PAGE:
(Updates with finance minister’s comments from the third paragraph.)
Aug. 30 (Bloomberg) -- South Africa may take as long as three years to regain about 1 million jobs lost following the country’s first recession in almost two decades, Finance Minister Pravin Gordhan said.
The global financial crisis pushed Africa’s largest economy into recession in last quarter of 2008, and it only returned to growth in the third quarter of 2009. The economy expanded an annualized 1.3 percent in the second quarter of this year, its slowest pace in almost two years, the government statistics agency said in a report released today.
“South Africa will probably take another two to three years to get back to where we were before the recession,” Gordhan said in a speech at the University of Cape Town today. The latest growth data was “disappointing to say the least. Hopefully we can still get to beyond 3 percent” growth this year.
Growth is lagging the government’s targeted annual expansion of 7 percent that it says is needed to meet a pledge to create 5 million jobs in the next decade. That is forecast to reduce the jobless rate to 14 percent from 25.7 percent currently.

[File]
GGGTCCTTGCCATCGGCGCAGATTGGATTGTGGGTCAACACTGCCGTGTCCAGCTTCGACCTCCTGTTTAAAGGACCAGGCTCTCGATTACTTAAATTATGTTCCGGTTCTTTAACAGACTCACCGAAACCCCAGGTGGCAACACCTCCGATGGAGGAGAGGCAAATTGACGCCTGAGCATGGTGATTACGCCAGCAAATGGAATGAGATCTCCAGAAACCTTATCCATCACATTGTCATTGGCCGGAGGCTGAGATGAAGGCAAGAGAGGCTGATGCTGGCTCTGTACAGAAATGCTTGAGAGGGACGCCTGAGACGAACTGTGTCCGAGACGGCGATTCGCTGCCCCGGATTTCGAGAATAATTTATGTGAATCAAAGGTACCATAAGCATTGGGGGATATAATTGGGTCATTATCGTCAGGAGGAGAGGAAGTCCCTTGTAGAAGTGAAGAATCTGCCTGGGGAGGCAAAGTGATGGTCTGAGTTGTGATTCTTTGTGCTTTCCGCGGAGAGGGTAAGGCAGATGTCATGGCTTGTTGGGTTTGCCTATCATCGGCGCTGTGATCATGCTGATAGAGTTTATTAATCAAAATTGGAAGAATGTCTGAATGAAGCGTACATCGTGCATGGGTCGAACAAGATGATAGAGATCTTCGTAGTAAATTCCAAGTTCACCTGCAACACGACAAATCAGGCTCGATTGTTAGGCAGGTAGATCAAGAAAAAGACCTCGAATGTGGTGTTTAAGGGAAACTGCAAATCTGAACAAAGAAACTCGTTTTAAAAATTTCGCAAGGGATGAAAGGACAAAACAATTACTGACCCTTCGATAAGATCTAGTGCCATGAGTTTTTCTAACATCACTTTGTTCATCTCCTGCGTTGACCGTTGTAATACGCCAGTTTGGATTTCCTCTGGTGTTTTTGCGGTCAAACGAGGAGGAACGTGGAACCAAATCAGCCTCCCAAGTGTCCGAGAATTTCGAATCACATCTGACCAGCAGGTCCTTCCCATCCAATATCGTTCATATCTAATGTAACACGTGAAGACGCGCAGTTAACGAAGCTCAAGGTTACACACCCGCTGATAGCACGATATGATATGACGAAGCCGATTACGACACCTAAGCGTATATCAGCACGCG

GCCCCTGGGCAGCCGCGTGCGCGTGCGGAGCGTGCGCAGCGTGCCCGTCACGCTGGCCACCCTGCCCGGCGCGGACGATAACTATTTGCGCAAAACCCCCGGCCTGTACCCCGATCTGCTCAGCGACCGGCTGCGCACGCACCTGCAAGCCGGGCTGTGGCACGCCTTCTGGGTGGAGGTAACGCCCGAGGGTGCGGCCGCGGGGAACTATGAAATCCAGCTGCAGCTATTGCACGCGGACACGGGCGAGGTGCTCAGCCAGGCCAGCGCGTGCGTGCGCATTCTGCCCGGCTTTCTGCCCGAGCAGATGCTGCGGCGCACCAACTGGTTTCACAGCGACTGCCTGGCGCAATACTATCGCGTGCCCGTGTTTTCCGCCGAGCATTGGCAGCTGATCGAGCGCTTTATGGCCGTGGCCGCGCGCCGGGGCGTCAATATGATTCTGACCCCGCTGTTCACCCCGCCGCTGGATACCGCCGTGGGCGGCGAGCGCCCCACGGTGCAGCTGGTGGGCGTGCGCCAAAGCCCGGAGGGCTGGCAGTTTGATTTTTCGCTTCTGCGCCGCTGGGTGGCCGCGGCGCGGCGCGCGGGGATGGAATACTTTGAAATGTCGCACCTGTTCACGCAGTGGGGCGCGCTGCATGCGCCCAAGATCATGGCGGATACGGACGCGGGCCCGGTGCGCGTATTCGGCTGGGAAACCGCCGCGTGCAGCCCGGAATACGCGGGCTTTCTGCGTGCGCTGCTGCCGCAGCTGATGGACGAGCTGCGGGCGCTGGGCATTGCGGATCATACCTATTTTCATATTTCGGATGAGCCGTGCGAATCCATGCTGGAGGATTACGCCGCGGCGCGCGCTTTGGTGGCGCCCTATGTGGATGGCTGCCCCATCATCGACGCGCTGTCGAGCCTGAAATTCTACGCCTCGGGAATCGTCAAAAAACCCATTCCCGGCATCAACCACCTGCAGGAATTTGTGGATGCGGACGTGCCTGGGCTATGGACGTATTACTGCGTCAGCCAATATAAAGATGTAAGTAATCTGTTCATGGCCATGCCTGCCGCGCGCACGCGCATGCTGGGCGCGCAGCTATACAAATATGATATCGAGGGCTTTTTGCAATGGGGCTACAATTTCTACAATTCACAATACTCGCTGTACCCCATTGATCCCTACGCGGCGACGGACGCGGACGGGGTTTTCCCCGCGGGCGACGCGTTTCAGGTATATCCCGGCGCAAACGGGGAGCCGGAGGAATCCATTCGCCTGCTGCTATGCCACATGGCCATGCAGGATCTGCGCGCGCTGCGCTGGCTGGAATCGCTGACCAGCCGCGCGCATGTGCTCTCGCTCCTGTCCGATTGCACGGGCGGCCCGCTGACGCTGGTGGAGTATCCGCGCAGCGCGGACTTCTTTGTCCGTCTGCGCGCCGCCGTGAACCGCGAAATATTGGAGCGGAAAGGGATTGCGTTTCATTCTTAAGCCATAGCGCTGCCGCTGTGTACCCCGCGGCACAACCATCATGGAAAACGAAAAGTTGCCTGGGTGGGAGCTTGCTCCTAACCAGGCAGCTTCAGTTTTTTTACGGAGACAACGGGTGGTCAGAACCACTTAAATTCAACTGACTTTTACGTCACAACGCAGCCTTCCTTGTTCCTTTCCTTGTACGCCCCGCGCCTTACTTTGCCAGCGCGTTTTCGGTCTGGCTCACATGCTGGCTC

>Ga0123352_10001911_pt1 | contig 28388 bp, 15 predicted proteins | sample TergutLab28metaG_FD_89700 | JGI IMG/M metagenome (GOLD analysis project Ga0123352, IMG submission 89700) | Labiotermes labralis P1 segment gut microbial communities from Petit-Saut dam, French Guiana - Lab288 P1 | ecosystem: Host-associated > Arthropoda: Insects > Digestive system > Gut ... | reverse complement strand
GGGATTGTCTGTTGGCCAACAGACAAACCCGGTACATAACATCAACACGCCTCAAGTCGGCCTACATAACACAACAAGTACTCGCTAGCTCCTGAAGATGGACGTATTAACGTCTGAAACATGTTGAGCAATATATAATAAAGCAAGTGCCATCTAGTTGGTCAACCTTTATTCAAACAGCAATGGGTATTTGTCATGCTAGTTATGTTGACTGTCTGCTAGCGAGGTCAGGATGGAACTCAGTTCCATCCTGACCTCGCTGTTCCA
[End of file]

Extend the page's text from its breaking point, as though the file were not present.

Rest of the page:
Measures taken by the government to bring more of the black majority into the mainstream economy are not working and only served to benefit a small elite, Gordhan said.
While South Africa is constantly reviewing its tax laws, it currently has no intention of emulating Australia’s plans to increase taxes on mining companies, he said.
“The mining sector is important in the South African context,” he said. “Clearly it’s not playing as full a role as it should be playing, both in terms of exports of minerals and also in terms of minerals” processing, and more needs to be done to encourage investment in the industry.
--Editors: Ana Monteiro, Leon Mangasarian.
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